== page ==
If you want to know who really controls Gogo Inc. (NASDAQ:GOGO), you need to look at the composition of its stock register. The institution owns 40% of his shares and owns the largest stake in the company. In other words, the group stands to gain the most if the share price rises (or suffer the most loss if it falls).
Given the vast amount of money and research capacity at their disposal, institutional ownership tends to carry a lot of weight, especially for individual investors. As a result, the significant amount of institutional money invested in companies is generally viewed as a positive attribute.
Let’s take a closer look at each type of Gogo owner, starting with the diagram below.
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What can institutional ownership tell us about Gogo?
Because institutional investors typically measure themselves against benchmarks when reporting to their investors, they are often more enthusiastic about a stock when it is included in a major index. Most companies are expected to have several institutions registered, especially if they are growing.
You can see that Gogo has institutional investors. They own a significant portion of the company’s stock. This means that analysts working for these institutions have seen the stock and liked it. But, like everyone else, they can be wrong.When multiple institutions own shares, there is always the risk of getting into a “congested deal.” If such a deal goes wrong, multiple parties may compete to sell the stock fast. This risk is higher for companies with no history of growth. Below are Gogo’s past earnings and returns, but remember there’s more to the story.
Hedge funds don’t own much of Gogo’s stock. Looking at the data, we can see that the largest shareholder is GTCR LLC, with his 25% of outstanding shares. Meanwhile, the second and third largest shareholders hold 21% of the outstanding shares and his 5.0% respectively.
A more detailed examination of the shareholder register revealed that three of the top shareholders own 51% of the shares and have a significant amount of ownership in the company.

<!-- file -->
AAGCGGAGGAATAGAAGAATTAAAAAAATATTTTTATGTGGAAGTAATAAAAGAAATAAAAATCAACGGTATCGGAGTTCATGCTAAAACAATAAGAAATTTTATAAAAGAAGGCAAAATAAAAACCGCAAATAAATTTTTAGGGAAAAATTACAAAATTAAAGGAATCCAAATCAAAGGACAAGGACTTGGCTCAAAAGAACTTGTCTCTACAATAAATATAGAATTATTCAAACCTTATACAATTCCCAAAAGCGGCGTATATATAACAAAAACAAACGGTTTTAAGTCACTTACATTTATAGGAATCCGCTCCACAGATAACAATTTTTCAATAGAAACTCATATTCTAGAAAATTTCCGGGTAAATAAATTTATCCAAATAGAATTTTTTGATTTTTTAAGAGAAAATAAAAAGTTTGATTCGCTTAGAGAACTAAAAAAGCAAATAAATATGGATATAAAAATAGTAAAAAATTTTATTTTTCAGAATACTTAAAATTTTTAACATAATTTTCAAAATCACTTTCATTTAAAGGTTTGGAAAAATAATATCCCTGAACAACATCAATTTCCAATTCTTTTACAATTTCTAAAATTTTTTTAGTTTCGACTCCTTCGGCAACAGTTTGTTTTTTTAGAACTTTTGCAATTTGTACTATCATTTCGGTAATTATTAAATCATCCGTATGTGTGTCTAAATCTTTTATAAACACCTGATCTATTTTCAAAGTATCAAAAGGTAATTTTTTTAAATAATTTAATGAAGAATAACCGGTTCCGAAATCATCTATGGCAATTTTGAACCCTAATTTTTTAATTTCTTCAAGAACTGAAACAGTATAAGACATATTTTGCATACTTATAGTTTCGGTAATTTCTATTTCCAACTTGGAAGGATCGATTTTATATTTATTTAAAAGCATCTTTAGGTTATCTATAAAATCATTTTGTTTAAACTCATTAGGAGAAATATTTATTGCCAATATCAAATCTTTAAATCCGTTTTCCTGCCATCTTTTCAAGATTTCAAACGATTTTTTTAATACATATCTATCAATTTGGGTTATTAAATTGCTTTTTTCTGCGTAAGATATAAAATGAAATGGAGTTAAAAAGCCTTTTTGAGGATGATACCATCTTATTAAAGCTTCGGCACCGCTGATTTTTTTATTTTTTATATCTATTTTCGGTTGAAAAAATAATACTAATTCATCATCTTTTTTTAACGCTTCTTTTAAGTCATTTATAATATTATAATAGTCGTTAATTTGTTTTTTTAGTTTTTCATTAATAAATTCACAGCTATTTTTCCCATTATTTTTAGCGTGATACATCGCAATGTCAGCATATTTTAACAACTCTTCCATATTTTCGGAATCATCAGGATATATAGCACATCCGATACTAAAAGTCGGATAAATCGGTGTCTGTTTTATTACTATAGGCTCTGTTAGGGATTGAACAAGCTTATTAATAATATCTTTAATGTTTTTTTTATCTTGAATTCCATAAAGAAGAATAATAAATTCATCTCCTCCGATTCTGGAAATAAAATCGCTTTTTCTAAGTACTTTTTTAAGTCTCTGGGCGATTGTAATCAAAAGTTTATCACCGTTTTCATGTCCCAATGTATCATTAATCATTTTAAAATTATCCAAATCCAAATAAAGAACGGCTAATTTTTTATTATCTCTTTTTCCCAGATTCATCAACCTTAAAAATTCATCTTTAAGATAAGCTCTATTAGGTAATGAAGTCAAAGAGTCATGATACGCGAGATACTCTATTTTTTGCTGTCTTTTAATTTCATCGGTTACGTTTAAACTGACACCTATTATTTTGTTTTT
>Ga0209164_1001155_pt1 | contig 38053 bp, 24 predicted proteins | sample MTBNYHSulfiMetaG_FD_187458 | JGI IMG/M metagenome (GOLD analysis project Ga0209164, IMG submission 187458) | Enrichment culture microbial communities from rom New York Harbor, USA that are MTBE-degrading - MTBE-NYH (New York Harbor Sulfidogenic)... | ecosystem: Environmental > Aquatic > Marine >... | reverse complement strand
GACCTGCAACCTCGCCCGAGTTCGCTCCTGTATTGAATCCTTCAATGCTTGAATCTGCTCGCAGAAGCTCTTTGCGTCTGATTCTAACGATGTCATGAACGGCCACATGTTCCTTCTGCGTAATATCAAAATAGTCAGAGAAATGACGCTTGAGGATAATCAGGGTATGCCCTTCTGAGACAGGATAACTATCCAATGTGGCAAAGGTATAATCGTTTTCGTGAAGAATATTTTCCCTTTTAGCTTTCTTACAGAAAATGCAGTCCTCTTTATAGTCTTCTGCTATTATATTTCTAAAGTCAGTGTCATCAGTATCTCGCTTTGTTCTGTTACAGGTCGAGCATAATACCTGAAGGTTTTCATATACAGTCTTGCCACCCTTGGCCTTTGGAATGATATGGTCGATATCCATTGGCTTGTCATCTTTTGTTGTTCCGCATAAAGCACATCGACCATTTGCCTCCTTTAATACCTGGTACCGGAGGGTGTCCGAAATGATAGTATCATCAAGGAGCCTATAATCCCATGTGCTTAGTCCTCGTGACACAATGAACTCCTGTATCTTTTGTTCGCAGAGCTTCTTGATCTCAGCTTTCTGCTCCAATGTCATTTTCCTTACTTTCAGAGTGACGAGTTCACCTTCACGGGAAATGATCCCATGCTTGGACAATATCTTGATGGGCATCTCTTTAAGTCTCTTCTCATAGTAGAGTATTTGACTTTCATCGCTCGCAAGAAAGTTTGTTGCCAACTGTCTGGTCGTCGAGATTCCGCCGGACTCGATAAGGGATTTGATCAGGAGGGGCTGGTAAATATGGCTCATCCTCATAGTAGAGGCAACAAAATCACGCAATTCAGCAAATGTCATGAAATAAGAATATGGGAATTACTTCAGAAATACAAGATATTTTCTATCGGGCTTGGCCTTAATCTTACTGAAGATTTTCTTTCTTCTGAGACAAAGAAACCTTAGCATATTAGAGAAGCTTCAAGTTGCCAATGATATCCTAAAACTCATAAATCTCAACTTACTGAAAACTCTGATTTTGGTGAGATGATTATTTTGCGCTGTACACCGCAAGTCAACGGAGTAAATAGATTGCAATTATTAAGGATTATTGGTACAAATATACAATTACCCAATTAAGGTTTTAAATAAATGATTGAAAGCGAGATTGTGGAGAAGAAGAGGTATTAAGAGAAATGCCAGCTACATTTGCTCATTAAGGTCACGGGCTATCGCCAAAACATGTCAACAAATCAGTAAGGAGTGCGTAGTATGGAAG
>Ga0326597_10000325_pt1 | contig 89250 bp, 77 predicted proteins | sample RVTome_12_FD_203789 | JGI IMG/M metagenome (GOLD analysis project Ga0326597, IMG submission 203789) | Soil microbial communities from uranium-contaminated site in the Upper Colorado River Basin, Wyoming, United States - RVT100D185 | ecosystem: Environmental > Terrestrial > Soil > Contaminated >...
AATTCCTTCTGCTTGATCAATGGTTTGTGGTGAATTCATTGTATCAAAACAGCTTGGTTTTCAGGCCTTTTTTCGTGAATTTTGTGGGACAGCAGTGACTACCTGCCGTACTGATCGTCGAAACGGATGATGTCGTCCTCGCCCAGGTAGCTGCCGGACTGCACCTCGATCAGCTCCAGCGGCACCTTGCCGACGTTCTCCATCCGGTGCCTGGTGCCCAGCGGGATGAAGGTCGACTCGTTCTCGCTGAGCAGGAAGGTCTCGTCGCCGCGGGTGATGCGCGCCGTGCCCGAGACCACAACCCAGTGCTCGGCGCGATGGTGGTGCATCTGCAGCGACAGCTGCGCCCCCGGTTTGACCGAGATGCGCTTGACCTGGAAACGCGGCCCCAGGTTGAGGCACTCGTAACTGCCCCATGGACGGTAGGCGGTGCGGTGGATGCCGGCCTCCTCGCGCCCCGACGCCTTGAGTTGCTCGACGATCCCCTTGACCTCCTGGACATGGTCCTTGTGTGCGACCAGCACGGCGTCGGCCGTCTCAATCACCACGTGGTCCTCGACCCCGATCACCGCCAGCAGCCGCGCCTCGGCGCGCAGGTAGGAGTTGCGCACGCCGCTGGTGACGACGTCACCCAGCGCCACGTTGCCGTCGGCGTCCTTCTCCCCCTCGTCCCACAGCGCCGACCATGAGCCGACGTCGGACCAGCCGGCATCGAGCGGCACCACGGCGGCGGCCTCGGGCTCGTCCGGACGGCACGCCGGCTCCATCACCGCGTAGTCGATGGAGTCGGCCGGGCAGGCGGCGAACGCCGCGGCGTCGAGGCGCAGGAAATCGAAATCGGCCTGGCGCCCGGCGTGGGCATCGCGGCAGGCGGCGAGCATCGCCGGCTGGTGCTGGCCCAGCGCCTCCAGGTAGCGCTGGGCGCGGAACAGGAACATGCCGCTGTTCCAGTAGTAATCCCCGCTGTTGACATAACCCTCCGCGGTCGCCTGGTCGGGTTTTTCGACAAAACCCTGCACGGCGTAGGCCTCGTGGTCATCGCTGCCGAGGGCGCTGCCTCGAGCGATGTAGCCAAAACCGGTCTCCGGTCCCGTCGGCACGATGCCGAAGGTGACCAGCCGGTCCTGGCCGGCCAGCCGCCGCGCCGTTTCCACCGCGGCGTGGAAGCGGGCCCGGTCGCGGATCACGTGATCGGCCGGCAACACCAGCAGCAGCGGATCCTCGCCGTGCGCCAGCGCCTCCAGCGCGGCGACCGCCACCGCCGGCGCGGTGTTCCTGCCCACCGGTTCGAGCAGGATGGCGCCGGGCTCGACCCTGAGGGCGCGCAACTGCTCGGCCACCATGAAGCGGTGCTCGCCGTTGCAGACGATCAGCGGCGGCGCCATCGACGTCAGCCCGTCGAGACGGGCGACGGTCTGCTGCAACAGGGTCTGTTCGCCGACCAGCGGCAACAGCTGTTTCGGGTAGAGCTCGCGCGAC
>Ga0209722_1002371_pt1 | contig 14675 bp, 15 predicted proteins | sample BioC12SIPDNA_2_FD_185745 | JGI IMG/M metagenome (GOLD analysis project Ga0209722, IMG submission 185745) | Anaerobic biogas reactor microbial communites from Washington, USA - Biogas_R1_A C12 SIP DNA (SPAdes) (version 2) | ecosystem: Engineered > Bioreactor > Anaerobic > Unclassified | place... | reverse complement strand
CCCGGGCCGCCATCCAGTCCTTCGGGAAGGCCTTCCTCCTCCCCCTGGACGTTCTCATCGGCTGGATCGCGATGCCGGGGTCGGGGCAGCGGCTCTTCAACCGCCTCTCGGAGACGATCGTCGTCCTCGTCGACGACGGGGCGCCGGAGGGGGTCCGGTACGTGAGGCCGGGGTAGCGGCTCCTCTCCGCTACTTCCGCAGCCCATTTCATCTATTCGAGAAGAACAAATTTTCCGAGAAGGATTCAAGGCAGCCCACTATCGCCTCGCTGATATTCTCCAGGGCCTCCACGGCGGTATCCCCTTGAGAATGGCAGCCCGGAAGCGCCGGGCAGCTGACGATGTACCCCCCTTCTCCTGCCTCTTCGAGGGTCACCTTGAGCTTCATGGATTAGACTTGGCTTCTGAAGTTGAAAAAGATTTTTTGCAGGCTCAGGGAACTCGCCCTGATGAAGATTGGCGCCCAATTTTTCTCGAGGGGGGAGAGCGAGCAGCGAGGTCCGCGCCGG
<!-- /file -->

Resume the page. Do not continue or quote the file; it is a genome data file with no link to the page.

It makes sense to study institutional investor data for companies, but it also makes sense to study analyst sentiment to get an idea of where the wind is heading. There are many analysts covering stocks, so it might be worth taking a look at their forecasts as well.
Gogo Insider Ownership
While the precise definition of an insider can be subjective, we believe that most directors are insiders. The company’s management runs the business, but the CEO answers the board even though he is a member of the board.
I usually think insider ownership is a good thing. However, in some cases, it becomes more difficult for other shareholders to hold the board accountable for decision making.
You can report that an insider owns Gogo Inc. stock. This is a big company, so it’s good to see this level of match. The insider said at current prices he owns shares worth US$72 million. Most people would say that this shows the alignment of interests between shareholders and the board. Still, it might be worth checking to see if those insiders are selling.
The general public, usually individual investors, own 10% of Gogo’s shares. This group does not decide everything, but it definitely has a big influence on the management of the company.
Private equity ownership
With 25% ownership, the private equity firm is positioned to play a role in shaping corporate strategy focused on value creation. Some investors may find this encouraging, as private equity can facilitate strategies that help the market understand the value of a company. Alternatively, their holders may exit their investments after the public offering.
Private Company Ownership
A private company appears to own 21% of Gogo shares. It’s hard to draw any conclusions from this fact alone, so it’s worth looking into the owners of these private companies. An insider or other party may have an interest in the stock of a public company through another private company.
It’s well worth considering the different groups that own companies, but there are other factors that are even more important. To do that, you need to learn: 5 warning signs Found on Gogo (including 3 potentially serious ones).
But in the end it’s the future, not the past will determine how well the owner of this business will do. Therefore, we encourage you to check out this free report that shows whether analysts are predicting a brighter future.
Note: The numbers in this article are calculated using the last 12 months of data. This refers to his 12-month period ending on the last day of the month in which the financial statements are dated. This may not match the annual report figures for the full year.
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This article by Simply Wall St is general in nature. We provide comments based on historical data and analyst projections using only unbiased methodologies and our articles are not intended as financial advice. It is not a recommendation to buy or sell stocks and does not take into account your objectives or financial situation. We aim to deliver long-term focused analysis based on fundamental data. Please note that our analysis may not take into account the latest price-sensitive company announcements or qualitative materials. Is not …